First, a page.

Dr. Kari Ekenstedt
Dr. Kari Ekenstedt, assistant professor in the College’s Department of Basic Medical Sciences, specializes in canine genetics and genomics. She received a grant of nearly $113,000 for a study entitled, “Genetic Basis of Canine Spinal Abnormalities.” The research aims to identify the genes and risk alleles (alleles are variant forms of genes) to provide a better understanding of the genetic basis of canine spinal abnormalities using comparisons between affected and unaffected dogs.

“The ultimate goal is to develop genetic tests and/or a genetic risk model to help predict spine health in breeds with tightly curled tails, such as Pugs, French Bulldogs, and English Bulldogs,” Dr. Ekenstedt said. The study will utilize DNA samples in a combined approach of genome-wide association analysis and whole-genome sequencing.

“Specific treatments for many inherited diseases cannot be developed until we know much more about the basic genetic and molecular changes involved in the development of these diseases,” Dr. Ekenstedt explained. “We are currently conducting research on multiple naturally occurring musculoskeletal, neurological, and ophthalmic diseases in dogs, many of which are identical to those seen in humans. If accurate predictive genetic risk models can be developed, they would ideally allow selection of dogs with the desired, breed-defining curly tail, while allowing selection against abnormalities in other spinal segments that can result in disease.” By fostering a better understanding of the genetic causes of diseases, Dr. Ekenstedt’s research program holds promise for improving the health of both dogs and people.

Dr. Rebecca Wilkes
Dr. Rebecca Wilkes received funding of $103,245 to develop a targeted next-generation sequencing panel for detection of infectious disease-causing agents in dogs. An assistant professor in the Department of Comparative Pathobiology, Dr. Wilkes also serves as section head for Molecular Diagnostics, Virology and Serology at the Indiana Animal Disease Diagnostic Laboratory (ADDL). She is collaborating with scholars at the Texas A&M University College of Veterinary Medicine and Biomedical Sciences and the University of Missouri-Columbia to develop the new diagnostic method that uses targeted sequencing of DNA to detect disease-causing agents with improved accuracy while reducing time and cost of diagnosis.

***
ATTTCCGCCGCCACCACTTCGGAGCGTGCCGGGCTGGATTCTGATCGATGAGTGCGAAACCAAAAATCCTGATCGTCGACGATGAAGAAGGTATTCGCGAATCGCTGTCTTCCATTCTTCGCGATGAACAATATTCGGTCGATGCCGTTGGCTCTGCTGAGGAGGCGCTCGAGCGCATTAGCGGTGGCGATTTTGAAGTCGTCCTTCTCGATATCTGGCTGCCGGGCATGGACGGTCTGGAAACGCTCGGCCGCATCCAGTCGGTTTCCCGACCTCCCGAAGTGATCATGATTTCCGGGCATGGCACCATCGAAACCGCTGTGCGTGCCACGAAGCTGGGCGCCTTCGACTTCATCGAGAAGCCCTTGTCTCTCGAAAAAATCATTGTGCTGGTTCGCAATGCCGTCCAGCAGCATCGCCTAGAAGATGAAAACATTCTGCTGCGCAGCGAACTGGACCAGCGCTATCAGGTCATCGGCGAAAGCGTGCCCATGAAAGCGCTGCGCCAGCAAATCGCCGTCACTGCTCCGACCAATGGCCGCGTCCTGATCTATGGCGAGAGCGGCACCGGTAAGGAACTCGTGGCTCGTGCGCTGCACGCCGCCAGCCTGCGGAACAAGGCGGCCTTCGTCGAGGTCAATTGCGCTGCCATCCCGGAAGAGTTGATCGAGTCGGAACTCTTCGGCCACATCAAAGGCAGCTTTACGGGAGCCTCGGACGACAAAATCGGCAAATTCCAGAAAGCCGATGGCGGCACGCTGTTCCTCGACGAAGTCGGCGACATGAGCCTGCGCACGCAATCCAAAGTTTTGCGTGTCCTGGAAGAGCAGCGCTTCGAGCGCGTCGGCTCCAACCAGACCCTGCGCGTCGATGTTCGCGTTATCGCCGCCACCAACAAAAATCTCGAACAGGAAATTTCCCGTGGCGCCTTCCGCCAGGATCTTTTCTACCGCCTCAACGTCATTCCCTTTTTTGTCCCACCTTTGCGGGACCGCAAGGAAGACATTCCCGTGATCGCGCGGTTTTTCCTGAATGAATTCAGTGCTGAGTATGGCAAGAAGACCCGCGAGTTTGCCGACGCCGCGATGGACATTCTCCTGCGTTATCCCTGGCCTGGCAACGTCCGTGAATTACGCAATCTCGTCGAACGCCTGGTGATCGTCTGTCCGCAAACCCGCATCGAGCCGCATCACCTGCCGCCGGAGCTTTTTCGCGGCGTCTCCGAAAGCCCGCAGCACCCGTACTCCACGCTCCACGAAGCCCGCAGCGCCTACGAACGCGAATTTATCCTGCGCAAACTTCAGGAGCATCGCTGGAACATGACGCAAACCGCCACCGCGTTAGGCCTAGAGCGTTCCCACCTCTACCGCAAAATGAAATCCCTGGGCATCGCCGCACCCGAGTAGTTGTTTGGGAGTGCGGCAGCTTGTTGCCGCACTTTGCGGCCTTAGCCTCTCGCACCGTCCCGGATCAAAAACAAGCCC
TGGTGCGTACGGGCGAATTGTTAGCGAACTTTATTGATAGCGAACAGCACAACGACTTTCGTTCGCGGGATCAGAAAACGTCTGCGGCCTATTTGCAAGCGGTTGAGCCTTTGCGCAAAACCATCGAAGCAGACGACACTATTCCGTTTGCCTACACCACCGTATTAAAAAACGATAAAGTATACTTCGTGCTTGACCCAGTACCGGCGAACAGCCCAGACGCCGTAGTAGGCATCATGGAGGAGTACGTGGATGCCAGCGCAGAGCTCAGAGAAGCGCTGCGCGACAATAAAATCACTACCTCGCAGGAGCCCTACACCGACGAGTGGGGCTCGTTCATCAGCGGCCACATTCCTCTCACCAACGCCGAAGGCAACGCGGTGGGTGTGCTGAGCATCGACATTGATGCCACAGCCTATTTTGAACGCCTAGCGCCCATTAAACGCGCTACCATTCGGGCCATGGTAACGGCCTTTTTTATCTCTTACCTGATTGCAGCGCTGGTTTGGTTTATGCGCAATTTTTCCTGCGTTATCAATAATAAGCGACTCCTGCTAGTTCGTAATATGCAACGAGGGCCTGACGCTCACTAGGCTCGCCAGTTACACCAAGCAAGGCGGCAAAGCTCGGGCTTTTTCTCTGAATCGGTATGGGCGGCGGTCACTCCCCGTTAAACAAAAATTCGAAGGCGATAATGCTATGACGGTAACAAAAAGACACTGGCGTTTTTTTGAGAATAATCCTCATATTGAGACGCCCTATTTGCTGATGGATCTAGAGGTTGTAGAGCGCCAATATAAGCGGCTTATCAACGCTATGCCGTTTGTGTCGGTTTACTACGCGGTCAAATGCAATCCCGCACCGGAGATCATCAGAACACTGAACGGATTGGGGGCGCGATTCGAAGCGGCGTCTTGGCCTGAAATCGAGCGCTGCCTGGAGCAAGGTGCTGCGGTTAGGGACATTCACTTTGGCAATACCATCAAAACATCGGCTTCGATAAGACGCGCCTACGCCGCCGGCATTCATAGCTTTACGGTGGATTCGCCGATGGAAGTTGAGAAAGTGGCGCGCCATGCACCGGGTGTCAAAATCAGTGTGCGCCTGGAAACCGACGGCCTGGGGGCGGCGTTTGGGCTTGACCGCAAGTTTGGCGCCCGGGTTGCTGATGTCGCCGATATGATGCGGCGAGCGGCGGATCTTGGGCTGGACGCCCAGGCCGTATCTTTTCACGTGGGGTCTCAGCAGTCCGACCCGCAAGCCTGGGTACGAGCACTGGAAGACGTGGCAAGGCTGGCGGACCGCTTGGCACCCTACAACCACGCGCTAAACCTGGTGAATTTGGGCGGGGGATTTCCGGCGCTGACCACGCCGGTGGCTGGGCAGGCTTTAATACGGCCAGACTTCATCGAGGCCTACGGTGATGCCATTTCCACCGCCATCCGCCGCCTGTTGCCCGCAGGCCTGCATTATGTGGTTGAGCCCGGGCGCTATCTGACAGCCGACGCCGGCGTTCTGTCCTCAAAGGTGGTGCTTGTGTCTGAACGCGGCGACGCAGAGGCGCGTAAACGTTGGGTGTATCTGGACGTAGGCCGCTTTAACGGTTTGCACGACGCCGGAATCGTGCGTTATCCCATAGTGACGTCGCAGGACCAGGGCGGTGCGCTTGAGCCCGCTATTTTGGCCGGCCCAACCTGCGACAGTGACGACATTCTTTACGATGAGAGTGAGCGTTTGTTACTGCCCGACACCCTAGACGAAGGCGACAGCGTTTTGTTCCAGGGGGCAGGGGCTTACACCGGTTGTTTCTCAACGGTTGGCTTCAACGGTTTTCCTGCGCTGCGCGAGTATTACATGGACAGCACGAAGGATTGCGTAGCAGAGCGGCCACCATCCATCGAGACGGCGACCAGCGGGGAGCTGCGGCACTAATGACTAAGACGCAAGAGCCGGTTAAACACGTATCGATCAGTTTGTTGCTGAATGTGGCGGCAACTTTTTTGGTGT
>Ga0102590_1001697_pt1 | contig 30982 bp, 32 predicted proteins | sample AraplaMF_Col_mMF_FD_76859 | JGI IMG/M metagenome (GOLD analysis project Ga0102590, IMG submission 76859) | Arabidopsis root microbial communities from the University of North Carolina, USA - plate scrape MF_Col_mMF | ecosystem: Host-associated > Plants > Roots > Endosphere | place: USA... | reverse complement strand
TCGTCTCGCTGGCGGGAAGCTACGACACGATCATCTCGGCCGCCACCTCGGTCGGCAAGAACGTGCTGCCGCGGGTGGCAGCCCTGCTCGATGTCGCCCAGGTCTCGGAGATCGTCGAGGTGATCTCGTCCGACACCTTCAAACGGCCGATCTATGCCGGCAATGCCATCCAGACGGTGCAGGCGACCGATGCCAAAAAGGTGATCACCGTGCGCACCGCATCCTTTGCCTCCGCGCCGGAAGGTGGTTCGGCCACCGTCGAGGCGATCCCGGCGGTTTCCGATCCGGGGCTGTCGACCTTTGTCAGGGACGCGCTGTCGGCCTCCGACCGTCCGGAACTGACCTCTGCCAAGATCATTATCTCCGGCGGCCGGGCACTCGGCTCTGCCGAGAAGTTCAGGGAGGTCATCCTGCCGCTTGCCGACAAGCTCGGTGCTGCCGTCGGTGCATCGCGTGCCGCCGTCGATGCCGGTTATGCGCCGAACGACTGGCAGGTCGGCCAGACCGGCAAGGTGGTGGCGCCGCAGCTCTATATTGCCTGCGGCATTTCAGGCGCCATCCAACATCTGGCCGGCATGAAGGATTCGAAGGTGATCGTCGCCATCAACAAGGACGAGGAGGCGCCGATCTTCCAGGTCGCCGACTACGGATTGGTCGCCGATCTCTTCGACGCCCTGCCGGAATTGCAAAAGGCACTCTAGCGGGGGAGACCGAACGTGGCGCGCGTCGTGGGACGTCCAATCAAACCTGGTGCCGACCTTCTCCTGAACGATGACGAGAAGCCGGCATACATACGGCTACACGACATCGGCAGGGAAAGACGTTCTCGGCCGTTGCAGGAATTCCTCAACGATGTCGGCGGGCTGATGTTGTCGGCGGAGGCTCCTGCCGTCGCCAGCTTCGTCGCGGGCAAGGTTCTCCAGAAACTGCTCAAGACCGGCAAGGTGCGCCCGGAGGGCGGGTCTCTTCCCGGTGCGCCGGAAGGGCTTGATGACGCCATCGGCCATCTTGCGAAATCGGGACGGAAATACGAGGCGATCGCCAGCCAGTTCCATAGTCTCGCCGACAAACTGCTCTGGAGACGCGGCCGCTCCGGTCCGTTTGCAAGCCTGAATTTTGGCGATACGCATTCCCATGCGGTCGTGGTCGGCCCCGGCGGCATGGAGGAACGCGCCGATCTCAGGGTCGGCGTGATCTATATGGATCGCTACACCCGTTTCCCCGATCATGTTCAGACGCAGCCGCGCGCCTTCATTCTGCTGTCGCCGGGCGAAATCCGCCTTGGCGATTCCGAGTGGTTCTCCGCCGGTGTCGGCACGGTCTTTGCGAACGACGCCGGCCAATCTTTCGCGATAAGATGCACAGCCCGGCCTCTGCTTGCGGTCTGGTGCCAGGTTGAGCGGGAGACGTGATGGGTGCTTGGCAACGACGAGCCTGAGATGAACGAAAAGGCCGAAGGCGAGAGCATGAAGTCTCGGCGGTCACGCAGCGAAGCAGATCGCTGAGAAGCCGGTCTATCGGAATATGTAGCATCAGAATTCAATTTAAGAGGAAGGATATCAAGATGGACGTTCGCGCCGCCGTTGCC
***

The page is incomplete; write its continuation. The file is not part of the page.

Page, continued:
“I started this work while I was on the faculty at the University of Georgia and want to expand the panel to cover a large number of infectious agents including vector-borne pathogens that are transmitted by vectors like mosquitoes, ticks, and fleas,” Dr. Wilkes said. Since the next-generation sequencing method allows detection of hundreds to thousands of targets at a time, this assay panel is flexible and can be expanded to detect a wide range of pathogens or disease-causing agents. “If a dog is clinically ill and the veterinarian suspects an infectious disease, the veterinarian could request this all-inclusive panel, without having to pick and choose which pathogens to include for diagnostic testing,” Dr. Wilkes explained. “Sometimes vector-borne pathogens are missed just because the testing was not performed. Because of the comprehensive nature of the test, we think it will allow for better diagnostic capability and for surveillance.” The research team includes post-doctoral research associate, Jobin Kattoor, pictured above (left) with Dr. Wilkes.